Washington Making the American Dream Harder to Realize
Gov. Rick Perry today sent a letter to Environmental Protection Agency (EPA) Administrator Lisa Jackson urging her to withdraw the EPA's recent ruling on the danger of carbon dioxide, especially in light of the recent "Climategate" scandal, which uncovered data had been manipulated and destroyed in order to falsely show a preordained result. The governor was also joined in La Porte today by state officials and energy industry leaders to highlight the negative implications of Washington's continued intrusion into the lives of Texans by sacrificing jobs, negatively impacting our energy industry and compromising our economic strength as they pursue one-size-fits all energy regulations.
"The unelected bureaucrats at the EPA have effectively and unilaterally ended any honest debate on this vital issue," Gov. Perry said. "A cap and tax system would force Texans to bear more than their share of negative effects, including an average increase in annual living costs of approximately $1,200 per household and the loss of hundreds of thousands of jobs. I'm a firm believer that Washington's one-size-fits all approaches don't work, whether you're talking energy policies, health care reform or economic development."
Meanwhile, the governor noted that Texas has reduced carbon emission levels more than just about every other state in the country while expanding our economy and managing a growing state population, and without the sweeping mandates and draconian punishments that Washington applies to just about every challenge.
This week, the EPA declared carbon dioxide a public danger despite a lack of scientific evidence to support the ruling. In fact, EPA leadership has previously admitted that the job-killing, high-cost regulations associated with this declaration would neither lower world-wide carbon levels, nor affect global temperatures. Additionally, this ruling coincided with the opening day of the United Nations Climate Change Conference in Copenhagen, and comes just weeks after the leak of emails from leading environmental researchers indicating the manipulation of data used to support the theory of global warming.
"Allowing politics to hijack science is not just a scandal because it exposes hypocrisy, but because it impacts the real lives of 24 million Texans," said Railroad Commissioner Michael Williams. "Our family farms, small businesses, friends and neighbors who pave roads and generate power, single moms and working Texas families will all be hit by a Copenhagen Climate Tax ordered upon us by the United Nations, or an EPA-generated regulatory scheme that will have the same negative impact without the consent of Congress."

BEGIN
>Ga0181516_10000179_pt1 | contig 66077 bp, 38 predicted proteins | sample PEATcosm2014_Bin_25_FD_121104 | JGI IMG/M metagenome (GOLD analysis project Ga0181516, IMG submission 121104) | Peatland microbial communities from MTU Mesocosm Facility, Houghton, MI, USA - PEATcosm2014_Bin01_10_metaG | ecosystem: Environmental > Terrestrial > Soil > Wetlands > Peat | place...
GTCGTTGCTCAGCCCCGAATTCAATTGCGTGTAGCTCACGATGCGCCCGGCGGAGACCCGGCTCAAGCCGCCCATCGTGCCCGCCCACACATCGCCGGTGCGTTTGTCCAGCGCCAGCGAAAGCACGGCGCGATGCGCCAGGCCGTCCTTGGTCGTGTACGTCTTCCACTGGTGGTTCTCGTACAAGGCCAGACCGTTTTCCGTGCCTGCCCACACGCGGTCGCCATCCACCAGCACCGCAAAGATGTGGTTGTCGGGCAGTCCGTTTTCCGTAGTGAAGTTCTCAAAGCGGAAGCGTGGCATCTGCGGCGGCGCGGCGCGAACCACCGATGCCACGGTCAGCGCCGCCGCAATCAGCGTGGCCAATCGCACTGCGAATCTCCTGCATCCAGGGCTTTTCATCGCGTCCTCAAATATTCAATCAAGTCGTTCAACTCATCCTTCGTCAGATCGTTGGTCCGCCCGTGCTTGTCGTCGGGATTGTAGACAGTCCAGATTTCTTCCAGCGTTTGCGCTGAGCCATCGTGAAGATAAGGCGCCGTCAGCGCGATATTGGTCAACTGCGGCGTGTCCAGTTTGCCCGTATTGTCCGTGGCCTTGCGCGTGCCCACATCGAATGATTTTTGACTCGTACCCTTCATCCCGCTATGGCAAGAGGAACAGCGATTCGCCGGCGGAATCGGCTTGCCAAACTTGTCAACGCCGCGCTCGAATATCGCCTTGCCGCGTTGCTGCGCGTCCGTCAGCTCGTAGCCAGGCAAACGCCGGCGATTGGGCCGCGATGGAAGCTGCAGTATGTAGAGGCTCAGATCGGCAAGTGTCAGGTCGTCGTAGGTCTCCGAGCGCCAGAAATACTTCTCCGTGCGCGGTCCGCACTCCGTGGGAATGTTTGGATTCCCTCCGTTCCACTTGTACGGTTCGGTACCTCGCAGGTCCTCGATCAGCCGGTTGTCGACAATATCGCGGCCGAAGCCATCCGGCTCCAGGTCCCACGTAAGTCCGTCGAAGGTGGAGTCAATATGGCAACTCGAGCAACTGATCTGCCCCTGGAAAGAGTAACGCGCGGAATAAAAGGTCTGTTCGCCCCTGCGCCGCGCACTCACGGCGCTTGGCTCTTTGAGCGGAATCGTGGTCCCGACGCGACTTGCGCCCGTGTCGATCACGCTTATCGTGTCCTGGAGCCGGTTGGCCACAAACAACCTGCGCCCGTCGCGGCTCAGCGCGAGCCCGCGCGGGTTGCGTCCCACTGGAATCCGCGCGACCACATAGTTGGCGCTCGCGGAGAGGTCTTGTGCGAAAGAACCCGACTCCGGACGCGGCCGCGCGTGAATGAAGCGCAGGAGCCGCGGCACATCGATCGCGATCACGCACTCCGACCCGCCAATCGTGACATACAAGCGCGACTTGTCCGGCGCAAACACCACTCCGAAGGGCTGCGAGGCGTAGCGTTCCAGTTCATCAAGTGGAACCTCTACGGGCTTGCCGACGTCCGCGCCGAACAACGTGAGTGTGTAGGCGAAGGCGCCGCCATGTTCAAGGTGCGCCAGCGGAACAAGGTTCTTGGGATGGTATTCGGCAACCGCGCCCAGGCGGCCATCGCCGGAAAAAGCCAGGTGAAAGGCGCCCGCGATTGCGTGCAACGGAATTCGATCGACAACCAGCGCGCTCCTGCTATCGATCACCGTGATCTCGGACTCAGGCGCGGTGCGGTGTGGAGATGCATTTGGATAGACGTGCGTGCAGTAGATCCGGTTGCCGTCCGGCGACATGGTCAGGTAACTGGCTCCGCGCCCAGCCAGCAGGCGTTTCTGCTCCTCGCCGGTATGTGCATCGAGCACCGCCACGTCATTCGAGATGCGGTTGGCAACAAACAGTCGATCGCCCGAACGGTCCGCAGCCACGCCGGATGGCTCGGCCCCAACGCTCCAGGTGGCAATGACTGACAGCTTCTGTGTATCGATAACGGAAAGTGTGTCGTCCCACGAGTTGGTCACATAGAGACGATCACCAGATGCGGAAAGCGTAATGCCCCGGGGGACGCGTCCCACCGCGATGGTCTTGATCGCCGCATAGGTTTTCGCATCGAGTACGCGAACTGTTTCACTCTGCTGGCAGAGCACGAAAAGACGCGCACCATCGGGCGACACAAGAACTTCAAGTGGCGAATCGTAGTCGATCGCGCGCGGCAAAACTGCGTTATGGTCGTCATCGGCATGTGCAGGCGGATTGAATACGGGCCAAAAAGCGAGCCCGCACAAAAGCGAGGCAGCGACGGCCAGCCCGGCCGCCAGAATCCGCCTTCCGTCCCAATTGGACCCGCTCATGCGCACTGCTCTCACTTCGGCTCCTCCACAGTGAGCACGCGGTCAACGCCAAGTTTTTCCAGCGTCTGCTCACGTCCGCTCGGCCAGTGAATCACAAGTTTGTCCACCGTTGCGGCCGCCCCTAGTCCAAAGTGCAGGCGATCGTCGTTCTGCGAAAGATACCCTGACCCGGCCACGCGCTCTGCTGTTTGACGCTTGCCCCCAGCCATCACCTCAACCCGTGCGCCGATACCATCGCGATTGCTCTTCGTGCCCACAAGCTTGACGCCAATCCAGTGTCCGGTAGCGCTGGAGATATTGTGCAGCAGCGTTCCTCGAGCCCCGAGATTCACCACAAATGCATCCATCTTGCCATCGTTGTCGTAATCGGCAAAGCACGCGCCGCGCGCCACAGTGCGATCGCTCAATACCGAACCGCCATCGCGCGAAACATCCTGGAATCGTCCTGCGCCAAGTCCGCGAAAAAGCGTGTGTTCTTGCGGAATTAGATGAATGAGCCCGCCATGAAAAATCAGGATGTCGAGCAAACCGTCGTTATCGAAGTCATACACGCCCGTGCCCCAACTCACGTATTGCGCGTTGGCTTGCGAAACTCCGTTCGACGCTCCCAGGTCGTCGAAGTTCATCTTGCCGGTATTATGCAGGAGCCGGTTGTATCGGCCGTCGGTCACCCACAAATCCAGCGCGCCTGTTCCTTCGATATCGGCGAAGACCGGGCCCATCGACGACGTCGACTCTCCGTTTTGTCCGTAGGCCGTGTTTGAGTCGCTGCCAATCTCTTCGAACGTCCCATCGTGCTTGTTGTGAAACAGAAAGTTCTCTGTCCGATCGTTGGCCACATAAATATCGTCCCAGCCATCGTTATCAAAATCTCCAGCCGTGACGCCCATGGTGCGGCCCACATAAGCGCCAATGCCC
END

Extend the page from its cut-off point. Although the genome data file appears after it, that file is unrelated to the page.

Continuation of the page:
Implementing the regulations associated with proposed federal legislation such as the Waxman-Markey or Kerry-Boxer bills would amount to the single largest tax increase in U.S. history, significantly increasing the cost of living for all Texas families. These bills would also cripple Texas' energy sector, costing hundreds of thousands of jobs and irreparably damaging both the state and national economies and severely impacting national oil and gas supplies. In fact, the legislation includes funds to pay displaced workers in the energy and manufacturing fields, underwrite their healthcare and provide for job retraining for up to three years. Other provisions will also reduce the chance of home ownership for many Americans by creating a nationalized building code that could ultimately price some new homebuyers out of the market entirely.
"As I have said consistently, CO2 regulations will impose great costs on Texas and Texans, without any guarantee of a measurable environmental benefit," said TCEQ Chairman Bryan Shaw. "Whether you look at the startling comments contained in the "Climategate' documents or the greatly scaled back goals of the Copenhagen global warming summit, it is abundantly clear that the science of global warming is far from settled."
Rather than adopting misguided legislation or allowing the EPA to overly regulate every sector of the economy, Gov. Perry has proposed the federal government follow Texas' lead by making alternative energy technologies less expensive, thereby encouraging widespread commercial use and removing barriers to innovation and competition. Modernizing the national energy grid to support wind and solar energy transmission, facilitating investments in the development of carbon capture and sequestration, and removing barriers to investment in nuclear generation would reduce carbon emissions while encouraging competitiveness, innovation and growth in alternative energy sources.
"The Texas way generates results. Cap and trade or EPA regulation will cost trillions with no guarantee of results, except lost jobs and higher electricity prices," said PUC Chairman Barry Simtherman. "Texas' rational energy policy has resulted in the development of more than 30,000 megawatts of clean burning natural gas generation and more than 9000 megawatts of wind energy. We did this to diversify and secure our energy supplies and lower electricity prices, but it had the side effect of decreasing CO2 emissions from the power sector more than any other state since 2004."
Diversifying the state's energy portfolio remains a priority for Gov. Perry. Texas has already installed more wind power than any other state and all but four countries, and is developing new transmission lines that will move more than 18,000 megawatts across the state -- nearly as much as all other states' current capacity combined. Texas has attracted more than 9,000 megawatts of energy from the development of next generation nuclear power plants. The state is also looking to add new clean coal plants, which will capture and sequester carbon dioxide emissions or use carbon dioxide to increase production from Texas oil fields.
To view the governor's letter to Administrator Johnson: